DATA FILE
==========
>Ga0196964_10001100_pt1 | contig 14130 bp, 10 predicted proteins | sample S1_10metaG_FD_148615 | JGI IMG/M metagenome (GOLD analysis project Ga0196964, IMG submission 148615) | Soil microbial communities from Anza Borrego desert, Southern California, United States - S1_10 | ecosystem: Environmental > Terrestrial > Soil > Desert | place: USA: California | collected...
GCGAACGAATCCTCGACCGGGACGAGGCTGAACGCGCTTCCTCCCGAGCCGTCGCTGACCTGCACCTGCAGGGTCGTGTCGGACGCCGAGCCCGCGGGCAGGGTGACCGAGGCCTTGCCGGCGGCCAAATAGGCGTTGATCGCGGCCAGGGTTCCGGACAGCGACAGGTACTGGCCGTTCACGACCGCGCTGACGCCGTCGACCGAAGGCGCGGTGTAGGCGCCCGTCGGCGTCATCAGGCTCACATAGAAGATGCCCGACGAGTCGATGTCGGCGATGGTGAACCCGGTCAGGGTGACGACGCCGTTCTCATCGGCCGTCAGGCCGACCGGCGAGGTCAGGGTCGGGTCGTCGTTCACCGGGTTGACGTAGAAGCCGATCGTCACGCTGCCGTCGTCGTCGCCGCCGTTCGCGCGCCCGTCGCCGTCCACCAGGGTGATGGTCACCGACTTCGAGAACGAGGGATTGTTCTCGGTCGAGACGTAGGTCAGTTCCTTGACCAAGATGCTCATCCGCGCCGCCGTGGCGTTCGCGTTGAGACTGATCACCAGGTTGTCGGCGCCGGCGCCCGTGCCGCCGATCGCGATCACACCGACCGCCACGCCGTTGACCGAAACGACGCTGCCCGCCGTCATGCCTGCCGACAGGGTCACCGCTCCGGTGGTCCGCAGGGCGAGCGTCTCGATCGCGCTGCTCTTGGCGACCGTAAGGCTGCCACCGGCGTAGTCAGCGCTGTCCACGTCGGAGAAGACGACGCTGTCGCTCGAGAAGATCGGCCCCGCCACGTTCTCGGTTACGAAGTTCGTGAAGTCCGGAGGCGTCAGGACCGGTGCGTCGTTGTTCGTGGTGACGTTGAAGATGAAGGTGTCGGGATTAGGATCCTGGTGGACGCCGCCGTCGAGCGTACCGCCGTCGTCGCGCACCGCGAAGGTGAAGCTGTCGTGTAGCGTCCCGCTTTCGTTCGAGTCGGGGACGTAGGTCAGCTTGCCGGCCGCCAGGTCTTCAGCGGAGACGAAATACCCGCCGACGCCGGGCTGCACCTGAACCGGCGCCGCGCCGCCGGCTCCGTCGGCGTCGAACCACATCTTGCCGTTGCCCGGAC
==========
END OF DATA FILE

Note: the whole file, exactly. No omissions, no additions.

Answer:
>Ga0196964_10001100_pt1 | contig 14130 bp, 10 predicted proteins | sample S1_10metaG_FD_148615 | JGI IMG/M metagenome (GOLD analysis project Ga0196964, IMG submission 148615) | Soil microbial communities from Anza Borrego desert, Southern California, United States - S1_10 | ecosystem: Environmental > Terrestrial > Soil > Desert | place: USA: California | collected...
GCGAACGAATCCTCGACCGGGACGAGGCTGAACGCGCTTCCTCCCGAGCCGTCGCTGACCTGCACCTGCAGGGTCGTGTCGGACGCCGAGCCCGCGGGCAGGGTGACCGAGGCCTTGCCGGCGGCCAAATAGGCGTTGATCGCGGCCAGGGTTCCGGACAGCGACAGGTACTGGCCGTTCACGACCGCGCTGACGCCGTCGACCGAAGGCGCGGTGTAGGCGCCCGTCGGCGTCATCAGGCTCACATAGAAGATGCCCGACGAGTCGATGTCGGCGATGGTGAACCCGGTCAGGGTGACGACGCCGTTCTCATCGGCCGTCAGGCCGACCGGCGAGGTCAGGGTCGGGTCGTCGTTCACCGGGTTGACGTAGAAGCCGATCGTCACGCTGCCGTCGTCGTCGCCGCCGTTCGCGCGCCCGTCGCCGTCCACCAGGGTGATGGTCACCGACTTCGAGAACGAGGGATTGTTCTCGGTCGAGACGTAGGTCAGTTCCTTGACCAAGATGCTCATCCGCGCCGCCGTGGCGTTCGCGTTGAGACTGATCACCAGGTTGTCGGCGCCGGCGCCCGTGCCGCCGATCGCGATCACACCGACCGCCACGCCGTTGACCGAAACGACGCTGCCCGCCGTCATGCCTGCCGACAGGGTCACCGCTCCGGTGGTCCGCAGGGCGAGCGTCTCGATCGCGCTGCTCTTGGCGACCGTAAGGCTGCCACCGGCGTAGTCAGCGCTGTCCACGTCGGAGAAGACGACGCTGTCGCTCGAGAAGATCGGCCCCGCCACGTTCTCGGTTACGAAGTTCGTGAAGTCCGGAGGCGTCAGGACCGGTGCGTCGTTGTTCGTGGTGACGTTGAAGATGAAGGTGTCGGGATTAGGATCCTGGTGGACGCCGCCGTCGAGCGTACCGCCGTCGTCGCGCACCGCGAAGGTGAAGCTGTCGTGTAGCGTCCCGCTTTCGTTCGAGTCGGGGACGTAGGTCAGCTTGCCGGCCGCCAGGTCTTCAGCGGAGACGAAATACCCGCCGACGCCGGGCTGCACCTGAACCGGCGCCGCGCCGCCGGCTCCGTCGGCGTCGAACCACATCTTGCCGTTGCCCGGAC